Setting your clock forward an hour at 2 am on Sunday, March 10 this year marks the beginning of Daylight Saving Time. Your sleep cycle can be affected as you lose an hour of precious sleep. Changing the time when we go to bed and wake up causes our internal clocks to become out of sync. This seemingly small one-hour shift in the sleep cycle can affect sleep patterns for up to a week. It is thought that springing forward is tougher on our bodies then falling back. Losing an hour of sleep in spring can make you feel groggy and could have a serious impact on your mood, motor skills, appetite, and even your heart. It has been associated with increased heart attacks and traffic and workplace accidents.
In particular, if you are a night owl, sleep deprived or have a sleep disorder, you can be seriously impacted by that one hour loss of sleep.
Here are some ways we can adjust to daylight savings before it starts:
- Dim the lights earlier on nights leading up to the time change.
- Encourage everyone in your family to try going to sleep 15 minutes earlier every night starting 4 days prior to the time change to make the transition less abrupt so that when Sunday arrives, you will already be adjusted. Otherwise, that lost hour of sleep can make it very difficult to get up Monday morning for school and work. This is especially important for teens who drive themselves to school.
Here are some ways we can adjust to daylight savings after it happens:
- Do not sleep in on Sunday morning, rather stick to your normal weekday sleep schedule on the weekend. We often shift our sleep schedules on the weekend anyway, going to bed later and getting up later. When you add daylight savings to the mix, it makes it even harder to wake up Monday morning,"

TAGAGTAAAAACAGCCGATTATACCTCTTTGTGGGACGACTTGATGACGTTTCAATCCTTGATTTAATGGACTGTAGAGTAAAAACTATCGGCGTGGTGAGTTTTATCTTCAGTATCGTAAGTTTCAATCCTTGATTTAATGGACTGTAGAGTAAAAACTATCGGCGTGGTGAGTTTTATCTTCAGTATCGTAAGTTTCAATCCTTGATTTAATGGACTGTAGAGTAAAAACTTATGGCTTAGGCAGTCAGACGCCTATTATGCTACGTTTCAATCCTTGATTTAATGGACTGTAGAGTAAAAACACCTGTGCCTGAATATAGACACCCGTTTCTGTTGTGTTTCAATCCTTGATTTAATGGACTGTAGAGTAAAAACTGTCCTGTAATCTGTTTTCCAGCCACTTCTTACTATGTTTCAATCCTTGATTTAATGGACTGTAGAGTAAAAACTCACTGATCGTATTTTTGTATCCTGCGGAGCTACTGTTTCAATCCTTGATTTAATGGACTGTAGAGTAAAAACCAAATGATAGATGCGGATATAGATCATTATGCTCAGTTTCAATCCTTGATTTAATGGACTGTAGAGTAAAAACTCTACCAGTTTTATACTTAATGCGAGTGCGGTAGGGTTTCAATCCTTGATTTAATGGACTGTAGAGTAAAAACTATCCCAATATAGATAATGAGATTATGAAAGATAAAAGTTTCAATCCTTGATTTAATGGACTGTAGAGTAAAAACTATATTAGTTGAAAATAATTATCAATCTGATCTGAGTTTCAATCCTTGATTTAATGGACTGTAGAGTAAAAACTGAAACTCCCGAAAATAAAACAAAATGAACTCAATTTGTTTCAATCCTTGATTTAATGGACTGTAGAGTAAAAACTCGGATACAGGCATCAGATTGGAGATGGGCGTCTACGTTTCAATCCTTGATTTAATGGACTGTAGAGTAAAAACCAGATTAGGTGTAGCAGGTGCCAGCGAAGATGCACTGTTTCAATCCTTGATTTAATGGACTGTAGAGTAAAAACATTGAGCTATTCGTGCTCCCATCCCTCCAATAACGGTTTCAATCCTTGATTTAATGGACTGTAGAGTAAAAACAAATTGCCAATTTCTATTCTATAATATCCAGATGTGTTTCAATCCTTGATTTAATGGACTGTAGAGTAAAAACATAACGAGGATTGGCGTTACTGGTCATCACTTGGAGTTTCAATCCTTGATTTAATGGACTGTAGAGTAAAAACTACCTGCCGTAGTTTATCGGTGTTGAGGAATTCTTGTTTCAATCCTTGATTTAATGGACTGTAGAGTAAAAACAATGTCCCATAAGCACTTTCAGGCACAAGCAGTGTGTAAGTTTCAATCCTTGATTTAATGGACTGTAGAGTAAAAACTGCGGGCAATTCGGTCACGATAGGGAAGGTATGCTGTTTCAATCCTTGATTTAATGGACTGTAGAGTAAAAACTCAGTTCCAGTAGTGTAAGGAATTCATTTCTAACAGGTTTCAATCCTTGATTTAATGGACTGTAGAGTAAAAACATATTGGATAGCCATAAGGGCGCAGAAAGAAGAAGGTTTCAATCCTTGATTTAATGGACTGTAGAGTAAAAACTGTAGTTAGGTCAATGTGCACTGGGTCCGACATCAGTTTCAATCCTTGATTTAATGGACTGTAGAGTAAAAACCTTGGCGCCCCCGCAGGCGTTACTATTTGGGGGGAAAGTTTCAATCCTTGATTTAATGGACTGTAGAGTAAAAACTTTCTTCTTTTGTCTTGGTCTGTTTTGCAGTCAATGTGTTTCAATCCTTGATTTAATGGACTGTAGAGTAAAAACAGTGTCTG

- Take a short nap Sunday so you feel more rested on Monday morning.
- If possible, spend at least an hour outside in sunlight on Sunday to advance your body clock.
- Get up as late as you possibly can without being late on Monday, to give yourself precious extra minutes of sleep. A cup of coffee may help.
- Sit near sunlight Monday morning—sun sets the internal clock forward.
- For children, cut infants' and toddler's nap times by about one-third over the weekend to prepare them for an earlier bedtime. Try using blackout shades or trick them by changing the clock.
Daylight saving time is a great time to reset your sleep habits, as well as your clock. Size up your sleep situation and how it might be affecting key aspects of your life such as your health, your relationships, your productivity, and success at work, even your ability to stay alert when driving a car.
To improve your sleep, try these tips:
- Set your intention by getting enough sleep (7-9 hours for most adults, and 8-10 hours for teens)
- Go to bed and get up at the same time every day, even on weekends. This keeps your biological clock in sync
- Establish a nighttime routine for yourself to help your body settle down for the night. Choose relaxing activities, such as reading a book (not related to work) or taking a warm bath.
- Sleep in a cool, quiet, dark room, on a comfortable, supportive mattress.
- Keep electronics out of the bedroom – including TVs, laptops and smartphones.
- Avoid heavy meals prior to bedtime.
- Exercise regularly.
- Avoid caffeine and alcohol late in the day - they can interfere with sleep.
- If you’re stressed while you try to get to sleep, make a list of all the things you need to do, then give yourself permission to relax.
If you start making changes now to improve your sleep, you can increase the odds your body will be well prepared when it’s time to turn the clock forward.
Anita Bhola, MD, Medical Director Sleep Medicine at Montefiore Nyack Hospital